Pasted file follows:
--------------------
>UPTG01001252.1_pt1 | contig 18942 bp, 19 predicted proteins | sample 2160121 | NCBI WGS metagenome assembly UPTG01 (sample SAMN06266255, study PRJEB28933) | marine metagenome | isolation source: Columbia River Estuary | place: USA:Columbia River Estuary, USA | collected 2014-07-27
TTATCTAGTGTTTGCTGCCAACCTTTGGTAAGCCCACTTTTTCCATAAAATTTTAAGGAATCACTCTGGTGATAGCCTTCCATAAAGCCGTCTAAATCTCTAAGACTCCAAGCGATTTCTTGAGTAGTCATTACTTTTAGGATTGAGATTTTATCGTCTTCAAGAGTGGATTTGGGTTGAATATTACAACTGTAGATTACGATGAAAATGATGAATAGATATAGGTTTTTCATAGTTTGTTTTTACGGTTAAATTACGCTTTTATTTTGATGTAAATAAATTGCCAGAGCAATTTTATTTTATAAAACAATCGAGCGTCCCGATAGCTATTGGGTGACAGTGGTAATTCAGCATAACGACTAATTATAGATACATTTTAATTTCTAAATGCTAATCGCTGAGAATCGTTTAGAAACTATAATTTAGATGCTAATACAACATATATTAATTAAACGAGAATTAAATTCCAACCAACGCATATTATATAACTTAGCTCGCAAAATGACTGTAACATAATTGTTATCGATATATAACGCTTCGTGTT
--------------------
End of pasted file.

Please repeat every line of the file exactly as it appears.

>UPTG01001252.1_pt1 | contig 18942 bp, 19 predicted proteins | sample 2160121 | NCBI WGS metagenome assembly UPTG01 (sample SAMN06266255, study PRJEB28933) | marine metagenome | isolation source: Columbia River Estuary | place: USA:Columbia River Estuary, USA | collected 2014-07-27
TTATCTAGTGTTTGCTGCCAACCTTTGGTAAGCCCACTTTTTCCATAAAATTTTAAGGAATCACTCTGGTGATAGCCTTCCATAAAGCCGTCTAAATCTCTAAGACTCCAAGCGATTTCTTGAGTAGTCATTACTTTTAGGATTGAGATTTTATCGTCTTCAAGAGTGGATTTGGGTTGAATATTACAACTGTAGATTACGATGAAAATGATGAATAGATATAGGTTTTTCATAGTTTGTTTTTACGGTTAAATTACGCTTTTATTTTGATGTAAATAAATTGCCAGAGCAATTTTATTTTATAAAACAATCGAGCGTCCCGATAGCTATTGGGTGACAGTGGTAATTCAGCATAACGACTAATTATAGATACATTTTAATTTCTAAATGCTAATCGCTGAGAATCGTTTAGAAACTATAATTTAGATGCTAATACAACATATATTAATTAAACGAGAATTAAATTCCAACCAACGCATATTATATAACTTAGCTCGCAAAATGACTGTAACATAATTGTTATCGATATATAACGCTTCGTGTT